Padbury Mining has abandoned its widely ridiculed plan to revive the $6.5 billion Oakajee port and rail project, but the company still faces an investigation by the corporate regulator into whether it misled the market over its botched funding deal.
The Perth-based junior explorer said yesterday it had torn up an April 8 funding agreement with companies connected to colourful Sydney entrepreneur Roland Frank Bleyer, who told The Australian last week he would find the $6.5bn in the Cayman Islands.
But Padbury has yet to answer a string of concerns raised about its disclosure by the Australian Securities & Investments Commission and the Australian Securities Exchange.
It is understood that shares in Padbury — which soared when the Oakajee deal was announced to the market — will remain suspended until it satisfies the ASX that it is complying with its disclosure obligations.
ASIC is also understood to be conducting an investigation into whether Padbury’s deal with Mr Bleyer was genuine and whether the market was misled.
Padbury managing director Gary Stokes did not return calls last night.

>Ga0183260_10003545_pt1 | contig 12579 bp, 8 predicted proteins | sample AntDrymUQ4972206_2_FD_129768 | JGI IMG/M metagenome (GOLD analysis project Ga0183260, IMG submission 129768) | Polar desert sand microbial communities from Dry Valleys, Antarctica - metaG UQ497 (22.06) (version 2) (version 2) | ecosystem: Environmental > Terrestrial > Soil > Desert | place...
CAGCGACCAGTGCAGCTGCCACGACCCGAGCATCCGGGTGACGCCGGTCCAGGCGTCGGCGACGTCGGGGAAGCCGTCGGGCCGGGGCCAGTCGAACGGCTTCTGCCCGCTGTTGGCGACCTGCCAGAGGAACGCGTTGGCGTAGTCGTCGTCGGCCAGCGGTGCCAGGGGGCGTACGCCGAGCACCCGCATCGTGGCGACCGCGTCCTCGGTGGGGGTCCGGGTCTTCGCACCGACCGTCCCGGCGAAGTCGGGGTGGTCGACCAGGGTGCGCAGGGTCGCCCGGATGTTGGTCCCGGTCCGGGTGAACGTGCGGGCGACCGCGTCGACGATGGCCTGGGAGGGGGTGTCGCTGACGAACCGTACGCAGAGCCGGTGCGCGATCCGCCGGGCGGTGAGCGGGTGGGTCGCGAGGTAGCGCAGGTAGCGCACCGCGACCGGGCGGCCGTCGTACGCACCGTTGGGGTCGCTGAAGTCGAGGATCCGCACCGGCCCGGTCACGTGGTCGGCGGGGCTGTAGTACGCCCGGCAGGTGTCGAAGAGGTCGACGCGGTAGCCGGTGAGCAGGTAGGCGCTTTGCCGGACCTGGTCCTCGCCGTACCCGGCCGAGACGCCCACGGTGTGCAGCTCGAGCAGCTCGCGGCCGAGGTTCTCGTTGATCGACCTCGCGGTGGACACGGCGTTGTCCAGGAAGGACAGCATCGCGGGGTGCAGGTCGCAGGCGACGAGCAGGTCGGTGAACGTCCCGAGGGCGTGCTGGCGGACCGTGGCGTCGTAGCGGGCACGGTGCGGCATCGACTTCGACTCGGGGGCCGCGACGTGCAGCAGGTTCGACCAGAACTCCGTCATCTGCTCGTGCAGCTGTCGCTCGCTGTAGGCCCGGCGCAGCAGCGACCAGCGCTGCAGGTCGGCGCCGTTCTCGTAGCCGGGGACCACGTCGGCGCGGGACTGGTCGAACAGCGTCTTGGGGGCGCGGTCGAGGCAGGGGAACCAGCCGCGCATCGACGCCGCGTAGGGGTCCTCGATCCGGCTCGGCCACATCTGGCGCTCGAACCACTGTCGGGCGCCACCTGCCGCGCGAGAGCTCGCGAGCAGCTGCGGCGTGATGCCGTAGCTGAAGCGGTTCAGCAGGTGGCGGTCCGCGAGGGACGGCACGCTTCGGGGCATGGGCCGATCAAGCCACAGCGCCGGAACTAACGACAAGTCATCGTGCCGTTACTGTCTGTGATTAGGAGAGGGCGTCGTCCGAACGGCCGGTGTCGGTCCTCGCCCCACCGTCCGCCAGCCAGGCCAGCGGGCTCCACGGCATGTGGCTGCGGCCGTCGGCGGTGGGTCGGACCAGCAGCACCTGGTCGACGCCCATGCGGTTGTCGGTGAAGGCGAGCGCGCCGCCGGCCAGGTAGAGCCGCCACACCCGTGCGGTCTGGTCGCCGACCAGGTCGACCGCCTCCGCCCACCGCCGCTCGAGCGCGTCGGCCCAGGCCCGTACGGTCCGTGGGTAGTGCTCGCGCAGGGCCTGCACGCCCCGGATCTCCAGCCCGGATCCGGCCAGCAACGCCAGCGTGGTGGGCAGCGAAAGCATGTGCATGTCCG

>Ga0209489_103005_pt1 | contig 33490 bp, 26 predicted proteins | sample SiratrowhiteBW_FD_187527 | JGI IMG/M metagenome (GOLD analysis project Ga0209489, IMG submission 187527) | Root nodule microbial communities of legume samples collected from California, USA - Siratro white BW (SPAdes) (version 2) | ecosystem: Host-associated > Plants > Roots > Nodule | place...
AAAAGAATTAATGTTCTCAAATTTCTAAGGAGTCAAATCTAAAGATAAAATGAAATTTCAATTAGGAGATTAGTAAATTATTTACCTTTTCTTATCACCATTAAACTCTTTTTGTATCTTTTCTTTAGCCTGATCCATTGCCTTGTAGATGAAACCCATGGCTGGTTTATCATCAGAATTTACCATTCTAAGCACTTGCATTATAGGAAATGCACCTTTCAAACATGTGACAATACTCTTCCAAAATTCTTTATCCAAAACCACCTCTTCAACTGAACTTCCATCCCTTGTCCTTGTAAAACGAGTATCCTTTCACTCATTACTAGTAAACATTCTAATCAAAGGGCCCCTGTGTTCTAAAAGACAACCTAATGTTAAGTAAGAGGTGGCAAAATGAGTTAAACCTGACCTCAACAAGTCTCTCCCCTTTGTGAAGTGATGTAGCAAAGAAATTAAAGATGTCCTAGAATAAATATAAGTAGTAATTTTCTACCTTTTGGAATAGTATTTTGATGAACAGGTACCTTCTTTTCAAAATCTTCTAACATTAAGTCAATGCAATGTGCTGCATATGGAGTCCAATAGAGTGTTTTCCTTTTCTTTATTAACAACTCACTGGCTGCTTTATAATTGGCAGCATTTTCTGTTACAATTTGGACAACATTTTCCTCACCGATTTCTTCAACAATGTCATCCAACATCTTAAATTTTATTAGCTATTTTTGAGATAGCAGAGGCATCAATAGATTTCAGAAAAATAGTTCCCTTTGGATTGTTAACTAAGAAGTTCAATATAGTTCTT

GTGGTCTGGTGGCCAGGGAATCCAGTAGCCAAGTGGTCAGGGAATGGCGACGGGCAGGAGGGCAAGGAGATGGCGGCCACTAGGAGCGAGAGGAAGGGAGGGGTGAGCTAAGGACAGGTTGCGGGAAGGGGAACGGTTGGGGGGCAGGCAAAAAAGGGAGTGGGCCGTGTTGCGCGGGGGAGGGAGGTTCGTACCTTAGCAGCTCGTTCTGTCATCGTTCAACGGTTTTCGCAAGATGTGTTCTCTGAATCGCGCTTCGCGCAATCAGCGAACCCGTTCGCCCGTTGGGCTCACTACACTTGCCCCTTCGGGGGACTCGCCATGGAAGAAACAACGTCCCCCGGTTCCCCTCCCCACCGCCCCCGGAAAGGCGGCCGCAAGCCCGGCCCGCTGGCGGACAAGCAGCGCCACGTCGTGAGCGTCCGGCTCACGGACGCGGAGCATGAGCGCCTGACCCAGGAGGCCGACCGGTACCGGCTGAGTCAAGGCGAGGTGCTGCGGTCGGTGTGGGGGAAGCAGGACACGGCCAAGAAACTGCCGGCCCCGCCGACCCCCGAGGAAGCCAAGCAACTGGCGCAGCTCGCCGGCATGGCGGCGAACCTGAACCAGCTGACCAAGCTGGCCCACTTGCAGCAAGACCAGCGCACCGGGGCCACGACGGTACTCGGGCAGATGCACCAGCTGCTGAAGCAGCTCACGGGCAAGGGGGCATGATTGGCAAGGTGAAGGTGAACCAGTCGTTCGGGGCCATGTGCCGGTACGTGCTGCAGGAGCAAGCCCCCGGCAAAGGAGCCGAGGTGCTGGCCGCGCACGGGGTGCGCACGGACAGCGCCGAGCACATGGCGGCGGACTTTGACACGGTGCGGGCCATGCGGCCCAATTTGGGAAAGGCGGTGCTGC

Sources in the Perth iron ore industry said Mr Stokes’s decision to go into business with a figure such as Mr Bleyer had destroyed his credibility.
Padbury said that Mr Stokes had withdrawn from a mining conference he was scheduled to attend today.
Mr Stokes said he was “greatly encouraged” by comments by West Australian Premier Colin Barnett about the renewed interest of Chinese companies in developing the Oakajee project.
Mr Barnett said yesterday it took him “about 30 seconds” to work out that Padbury’s plan was unrealistic and he was backing cashed-up Chinese companies to fund the infrastructure.
Padbury said on April 11 that it had raised 100 per cent of the equity needed to build Oakajee through an agreement with an unnamed entity, later revealed to be a company controlled by Mr Bleyer.
But after being quizzed by the ASX and ASIC over the bona fides of the deal, Padbury went into a trading halt and was never able to disclose the ultimate source of the funding or whether any security arrangements were in place.
The Padbury announcement sparked scrutiny of Mr Bleyer’s past business dealings amid revelations of a string of failed business deals as well as civil and criminal cases brought against him in the US.
Padbury said yesterday it had signed a deed of termination agreement with companies linked to Mr Bleyer.
It said the effect of the deed was to release and discharge the parties from any claims arising under the agreement or its termination.
“Padbury will continue to actively explore all available opportunities to exploit its existing intellectual property with respect to the Oakajee project,” it said.
The Oakajee infrastructure has been promised in vain by various parties over 30 years.